Wednesday, 28 January 2009

Technology and humanity:a few thoughts

In looking at the Arts & Letters Daily site, (recommended by Gordon F. and very good) I encountered an article by P.W. Singer called Robots at War:The New Battlefield,, in which the developing use of new technologies in war is considered. About two thirds of the way through there is a mention of the growth of 'war porn', this being the use of mobile phones etc to take pictures of the conflict and, in particular, the wounding and death of the enemy, and the posting of these images on Internet sites.
I can't help but feel that this is disturbing and while I can't find the exact words to give my thoughts on the matter it feels like a step along the path to dehumanising conflict and make it more of a video game than a harsh aspect of reality. I think Sassoon wrote words about WW1 to the effect that 'After 2,ooo years of saying Mass/We've got as far as poison gas' but after 60(?) years of developing computing and related technologies how far have we gone down the line of taking the human aspect out of war and making it an acceptable game?
Whilst there are also underlying issues of saying that the technology is being used to reduce casualties doesn't the other side of this lie in that it is being used to maximise casualties on the part of the opposition? I remember arguments to the effect that war has often driven the development of technologies but how can technology be used to take away the need for war and its acceptability? ( In this I am remembering the work of Alan Turing etc and the early developments of computing.) If the television played a key part in the American attitude to the war in Vietman what role is the mobile phone taking in current conflict where free reporting is not allowed? Should we now be considering the role of the Internet and not just the television? Certainly its role in the way it has been used by terrorists etc. has been reported but shouldn't its counterpart also be considered and not simply its role in the development of the dehumanising of suicide bombers?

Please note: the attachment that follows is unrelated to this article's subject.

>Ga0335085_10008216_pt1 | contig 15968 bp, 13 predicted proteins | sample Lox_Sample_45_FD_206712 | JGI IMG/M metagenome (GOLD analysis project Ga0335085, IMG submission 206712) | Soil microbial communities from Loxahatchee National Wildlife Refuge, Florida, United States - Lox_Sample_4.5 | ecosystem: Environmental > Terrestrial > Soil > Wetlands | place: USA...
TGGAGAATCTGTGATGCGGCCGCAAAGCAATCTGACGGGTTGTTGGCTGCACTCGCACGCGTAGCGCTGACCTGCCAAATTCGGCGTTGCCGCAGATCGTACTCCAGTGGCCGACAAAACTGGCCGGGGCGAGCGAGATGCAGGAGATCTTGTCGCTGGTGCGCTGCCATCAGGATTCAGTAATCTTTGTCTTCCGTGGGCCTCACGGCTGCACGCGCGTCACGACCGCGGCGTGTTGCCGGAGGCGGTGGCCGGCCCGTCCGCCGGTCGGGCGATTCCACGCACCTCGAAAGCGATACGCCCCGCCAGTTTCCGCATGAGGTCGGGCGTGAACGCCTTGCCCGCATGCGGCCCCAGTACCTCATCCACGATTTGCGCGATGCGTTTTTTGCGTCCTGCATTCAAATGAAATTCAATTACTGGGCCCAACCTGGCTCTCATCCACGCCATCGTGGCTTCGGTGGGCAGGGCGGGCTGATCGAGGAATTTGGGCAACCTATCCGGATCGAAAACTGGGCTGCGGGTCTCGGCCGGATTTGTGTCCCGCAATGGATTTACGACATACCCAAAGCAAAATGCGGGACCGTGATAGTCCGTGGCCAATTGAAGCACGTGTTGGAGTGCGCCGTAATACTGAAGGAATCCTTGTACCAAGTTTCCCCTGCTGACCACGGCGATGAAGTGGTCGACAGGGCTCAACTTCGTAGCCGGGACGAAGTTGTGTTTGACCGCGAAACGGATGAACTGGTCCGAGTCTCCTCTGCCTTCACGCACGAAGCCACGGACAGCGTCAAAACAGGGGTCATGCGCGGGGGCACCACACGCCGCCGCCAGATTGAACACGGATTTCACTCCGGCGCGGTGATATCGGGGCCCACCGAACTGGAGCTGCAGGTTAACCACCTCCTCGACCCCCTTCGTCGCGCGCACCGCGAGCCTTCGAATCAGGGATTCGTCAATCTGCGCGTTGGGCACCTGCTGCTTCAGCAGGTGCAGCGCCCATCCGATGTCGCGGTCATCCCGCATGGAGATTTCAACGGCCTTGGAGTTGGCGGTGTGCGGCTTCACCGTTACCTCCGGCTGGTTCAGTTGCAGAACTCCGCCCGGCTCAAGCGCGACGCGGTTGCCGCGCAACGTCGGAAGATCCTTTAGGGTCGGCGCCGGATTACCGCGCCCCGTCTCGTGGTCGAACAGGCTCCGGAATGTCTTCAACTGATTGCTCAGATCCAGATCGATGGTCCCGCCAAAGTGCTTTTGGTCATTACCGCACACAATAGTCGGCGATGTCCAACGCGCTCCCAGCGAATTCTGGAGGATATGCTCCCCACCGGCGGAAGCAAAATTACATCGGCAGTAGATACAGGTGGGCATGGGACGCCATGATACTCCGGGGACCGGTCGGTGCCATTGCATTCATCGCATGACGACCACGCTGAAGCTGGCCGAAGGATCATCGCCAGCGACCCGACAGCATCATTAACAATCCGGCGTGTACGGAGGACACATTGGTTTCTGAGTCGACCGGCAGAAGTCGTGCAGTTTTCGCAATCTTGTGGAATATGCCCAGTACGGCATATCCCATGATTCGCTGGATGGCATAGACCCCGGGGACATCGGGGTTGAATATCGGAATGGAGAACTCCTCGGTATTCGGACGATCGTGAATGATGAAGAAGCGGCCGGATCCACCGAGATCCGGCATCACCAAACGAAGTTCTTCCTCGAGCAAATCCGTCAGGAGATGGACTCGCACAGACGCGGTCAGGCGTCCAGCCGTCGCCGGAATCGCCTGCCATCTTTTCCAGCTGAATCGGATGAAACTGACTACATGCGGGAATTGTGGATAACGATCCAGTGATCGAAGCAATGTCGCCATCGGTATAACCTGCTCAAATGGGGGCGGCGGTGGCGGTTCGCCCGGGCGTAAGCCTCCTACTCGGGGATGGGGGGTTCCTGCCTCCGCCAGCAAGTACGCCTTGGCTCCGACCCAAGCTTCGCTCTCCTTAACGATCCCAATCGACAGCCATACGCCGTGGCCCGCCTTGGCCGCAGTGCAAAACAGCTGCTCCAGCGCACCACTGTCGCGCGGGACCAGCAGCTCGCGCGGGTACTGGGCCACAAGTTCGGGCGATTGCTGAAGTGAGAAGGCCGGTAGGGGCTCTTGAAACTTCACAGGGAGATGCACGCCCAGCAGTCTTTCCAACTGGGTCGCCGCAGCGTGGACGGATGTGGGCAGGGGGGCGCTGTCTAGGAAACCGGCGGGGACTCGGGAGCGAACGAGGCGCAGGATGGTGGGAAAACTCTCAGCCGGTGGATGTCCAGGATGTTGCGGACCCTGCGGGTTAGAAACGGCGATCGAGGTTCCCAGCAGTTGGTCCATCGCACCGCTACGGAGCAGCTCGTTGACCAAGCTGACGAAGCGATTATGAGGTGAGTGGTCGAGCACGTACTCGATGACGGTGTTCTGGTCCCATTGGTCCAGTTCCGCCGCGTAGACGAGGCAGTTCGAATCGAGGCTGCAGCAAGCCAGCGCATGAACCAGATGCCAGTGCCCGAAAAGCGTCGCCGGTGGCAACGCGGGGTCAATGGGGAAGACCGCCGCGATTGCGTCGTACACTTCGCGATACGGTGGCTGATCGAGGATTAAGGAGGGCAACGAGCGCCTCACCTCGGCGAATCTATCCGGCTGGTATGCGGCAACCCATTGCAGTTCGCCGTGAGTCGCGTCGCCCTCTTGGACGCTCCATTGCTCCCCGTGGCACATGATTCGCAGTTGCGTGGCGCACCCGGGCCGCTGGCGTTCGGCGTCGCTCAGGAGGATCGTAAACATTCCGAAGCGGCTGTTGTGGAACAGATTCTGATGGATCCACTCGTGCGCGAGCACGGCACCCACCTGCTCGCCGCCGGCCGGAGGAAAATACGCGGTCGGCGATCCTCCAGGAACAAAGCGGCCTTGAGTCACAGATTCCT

The article has raised many thoughts but I can see few answers to some of the issues raised and while I realise that there has always been a dehumanising effect on the participants in conflict but is technology allowing that to affect greater numbers of people and making the unacceptable acceptable to all sides involved?

1 comment:

Heather said...

What a vile use of technology :( I fear you are correct.